How two citizen journalists uncovered a bizarre GOP fundraiser.
Arizona resident Dawn Teo was perusing her daily emails when an item on a standard Pima County Republican Party newsletter caught her eye. The Pima County Republican Party was selling raffle tickets for a Get Out the Vote fundraiser. The item being raffled? A Glock handgun, complete with three 12-round magazines, grip and a case -- the same general gun type that Jared Loughner used in January to shoot Arizona Congresswoman Gabbie Giffords, who survived, and six other people, who didn't.
Are they kidding? she thought, and forwarded the item to me, an editor for citizen journalism at the Huffington Post.
If you are reading this, you've probably already heard the story.
That's because Dawn's tip went to Alex Brant-Zawadzki, a University of San Francisco graduate student who, like Dawn, occasionally reports and writes articles for the Huffington Post's Off the Bus project, a platform for citizen contributions to our political coverage during the campaign season.
Alex, 31, who was a student reporter at the University of St. Andrews in Scotland and has worked in social media, knows a newsworthy item when he sees one. He reported and wrote the story in a couple of hours and we published it the same day. By the time he woke up the next morning it was being discussed everywhere in the media landscape. Why this particular piece of information was so catchy is the subject of another discussion. But from political blogs to mainstream TV news and back to the newspapers of Arizona, the item was reposted and discussed by people and pundits alike.
One citizen journalist put a topic on the table of the day's news.
Alex says he relishes the ability to bring to the Huffington Post's substantial readership facts that he's researched or found in the field. Throughout the day he was able to interact with Huffington Post commenters who either did or didn't "get" what was so notable about the Arizona gun raffle and illuminated its social implications. One reader offered the additional irony that the official Arizona state gun is actually a Colt, not a Glock, a fact Alex wished he'd found out himself.
Dawn Teo, 40, a communications consultant who has been contributing pieces to Off the Bus since 2008, says she has never taken a journalism course in her life. She is, however, an excellent writer with fantastic news instincts.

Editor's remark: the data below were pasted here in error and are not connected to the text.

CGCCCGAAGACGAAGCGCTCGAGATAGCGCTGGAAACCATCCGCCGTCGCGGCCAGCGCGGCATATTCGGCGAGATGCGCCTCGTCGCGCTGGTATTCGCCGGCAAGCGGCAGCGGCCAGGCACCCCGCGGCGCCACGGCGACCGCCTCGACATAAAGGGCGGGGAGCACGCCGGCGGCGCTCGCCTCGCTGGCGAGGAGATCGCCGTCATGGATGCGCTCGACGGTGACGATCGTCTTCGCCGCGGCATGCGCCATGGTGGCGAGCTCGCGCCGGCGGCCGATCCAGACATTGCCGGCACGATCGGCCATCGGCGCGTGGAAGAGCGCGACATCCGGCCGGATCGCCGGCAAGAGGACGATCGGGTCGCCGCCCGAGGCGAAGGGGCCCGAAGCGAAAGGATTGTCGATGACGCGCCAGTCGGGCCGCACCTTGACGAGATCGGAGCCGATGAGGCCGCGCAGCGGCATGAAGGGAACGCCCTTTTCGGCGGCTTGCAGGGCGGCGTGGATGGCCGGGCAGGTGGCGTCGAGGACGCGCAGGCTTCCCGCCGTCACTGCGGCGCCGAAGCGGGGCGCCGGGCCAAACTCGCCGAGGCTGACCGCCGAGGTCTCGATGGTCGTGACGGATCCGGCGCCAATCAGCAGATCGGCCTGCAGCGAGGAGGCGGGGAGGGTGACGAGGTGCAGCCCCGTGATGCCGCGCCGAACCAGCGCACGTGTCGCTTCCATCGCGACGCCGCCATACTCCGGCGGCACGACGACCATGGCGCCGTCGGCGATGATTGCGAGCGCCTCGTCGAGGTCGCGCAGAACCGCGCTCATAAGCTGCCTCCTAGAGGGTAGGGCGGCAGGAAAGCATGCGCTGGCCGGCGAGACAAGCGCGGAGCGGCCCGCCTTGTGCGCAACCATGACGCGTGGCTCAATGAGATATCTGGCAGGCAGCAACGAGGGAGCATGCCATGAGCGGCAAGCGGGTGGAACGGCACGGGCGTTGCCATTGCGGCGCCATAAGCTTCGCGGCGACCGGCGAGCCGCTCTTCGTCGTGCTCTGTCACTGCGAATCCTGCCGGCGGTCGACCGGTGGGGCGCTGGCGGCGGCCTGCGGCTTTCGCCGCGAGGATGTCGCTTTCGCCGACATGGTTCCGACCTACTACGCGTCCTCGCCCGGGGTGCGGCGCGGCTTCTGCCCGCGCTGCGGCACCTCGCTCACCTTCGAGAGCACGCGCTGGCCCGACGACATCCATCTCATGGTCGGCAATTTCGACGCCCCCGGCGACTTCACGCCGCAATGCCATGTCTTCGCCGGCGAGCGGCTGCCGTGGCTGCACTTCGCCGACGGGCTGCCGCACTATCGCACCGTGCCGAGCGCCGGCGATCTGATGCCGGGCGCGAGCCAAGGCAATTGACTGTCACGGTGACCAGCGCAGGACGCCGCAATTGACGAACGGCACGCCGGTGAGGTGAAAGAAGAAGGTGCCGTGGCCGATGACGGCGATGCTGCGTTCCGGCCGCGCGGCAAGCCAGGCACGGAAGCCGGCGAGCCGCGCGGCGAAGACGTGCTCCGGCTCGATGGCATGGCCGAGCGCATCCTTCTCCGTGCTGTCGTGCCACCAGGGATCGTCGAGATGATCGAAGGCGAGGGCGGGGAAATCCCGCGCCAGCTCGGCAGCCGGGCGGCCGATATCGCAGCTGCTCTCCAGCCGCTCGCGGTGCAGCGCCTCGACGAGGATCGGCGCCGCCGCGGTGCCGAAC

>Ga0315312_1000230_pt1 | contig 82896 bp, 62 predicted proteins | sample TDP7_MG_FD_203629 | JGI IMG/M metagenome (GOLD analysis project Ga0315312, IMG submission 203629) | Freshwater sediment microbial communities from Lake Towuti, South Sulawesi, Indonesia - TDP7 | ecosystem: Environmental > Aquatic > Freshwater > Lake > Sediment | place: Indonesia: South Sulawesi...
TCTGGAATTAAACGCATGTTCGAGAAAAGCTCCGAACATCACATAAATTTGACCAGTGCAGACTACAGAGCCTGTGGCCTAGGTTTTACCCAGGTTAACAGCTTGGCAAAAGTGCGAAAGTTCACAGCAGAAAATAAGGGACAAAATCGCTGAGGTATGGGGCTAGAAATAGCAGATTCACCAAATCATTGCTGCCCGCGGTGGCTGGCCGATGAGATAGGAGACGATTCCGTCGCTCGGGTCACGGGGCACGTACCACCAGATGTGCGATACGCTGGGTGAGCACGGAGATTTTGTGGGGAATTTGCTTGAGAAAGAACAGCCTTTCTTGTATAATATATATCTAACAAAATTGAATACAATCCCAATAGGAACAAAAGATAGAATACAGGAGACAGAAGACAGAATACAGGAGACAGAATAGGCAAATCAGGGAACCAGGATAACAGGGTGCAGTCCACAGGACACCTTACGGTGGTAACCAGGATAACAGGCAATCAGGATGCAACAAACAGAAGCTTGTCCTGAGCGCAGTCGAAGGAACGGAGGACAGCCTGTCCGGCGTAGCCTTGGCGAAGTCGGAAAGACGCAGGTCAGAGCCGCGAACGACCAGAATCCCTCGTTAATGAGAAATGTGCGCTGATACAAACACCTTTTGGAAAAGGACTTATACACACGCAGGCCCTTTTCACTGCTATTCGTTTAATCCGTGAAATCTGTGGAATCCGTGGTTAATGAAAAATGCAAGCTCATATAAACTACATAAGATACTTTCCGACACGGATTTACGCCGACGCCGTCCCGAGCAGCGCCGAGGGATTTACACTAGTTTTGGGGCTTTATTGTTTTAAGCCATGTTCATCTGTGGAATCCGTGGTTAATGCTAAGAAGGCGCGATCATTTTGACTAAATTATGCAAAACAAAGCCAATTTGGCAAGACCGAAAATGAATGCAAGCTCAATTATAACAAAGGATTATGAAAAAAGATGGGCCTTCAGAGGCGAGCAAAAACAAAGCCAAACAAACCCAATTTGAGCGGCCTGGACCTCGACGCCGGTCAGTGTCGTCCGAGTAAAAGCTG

"The people who do the best in this sort of thing are those who are busy and successful in other aspects of life, and who write because they want to, or just think it's important," she says.
The only reason she didn't write the Pima County Glock story herself was because she was busy with personal things. But she was still on the ball, and had the presence of mind to pass on the tip to this Off the Bus editor.
"What I do when I learn about something that's happened that hasn't yet been reported, is try to imagine what the headline for this information would be," Dawn offers. "Then I ask myself, 'Would I click on this headline to read this?' And if my answer is yes, then I write it up, or pass the tip along."
And that's what we'd like more of you out there to do as the 2012 campaign season heats up. Information and newsworthy items come in all sizes and packages -- words, pictures, videos. If your instinct tells you that something is newsworthy, it probably is. If you don't have time to write it, send us the basic data and contact information. If you think you'd like to write it, but aren't sure if you can -- reach out to me at firstname.lastname@example.org. Or take a minute to sign up just to indicate your general interest in contributing, at offthebus.org
"There is no other place with [Huffington Post's] level of traffic where I know that if I write a good story there it will get placed where people can see it, even sometimes on the front page," Dawn said. "The Huffington Post treats us according to what we write, not who we are. That's why I do it.'
And sometimes, as with all good journalism, a writer can actually have the satisfaction of seeing results. Yesterday, in response to all the hullabaloo raised about the Glock, the Arizona Democratic Party Chairman issued a public statement, citing "an unfortunate lapse in judgment from the Pima County Republican Party in their choice to raffle off a gun similar to that used in the Tucson massacre."
Some Arizona Republicans, including the immediate past chair of the Pima County Republican Party, Brian Miller, have also criticized the gun raffle.
We're still waiting to hear from the current chair, Mike Shaw.
But that's another story, perhaps for another citizen journalist.
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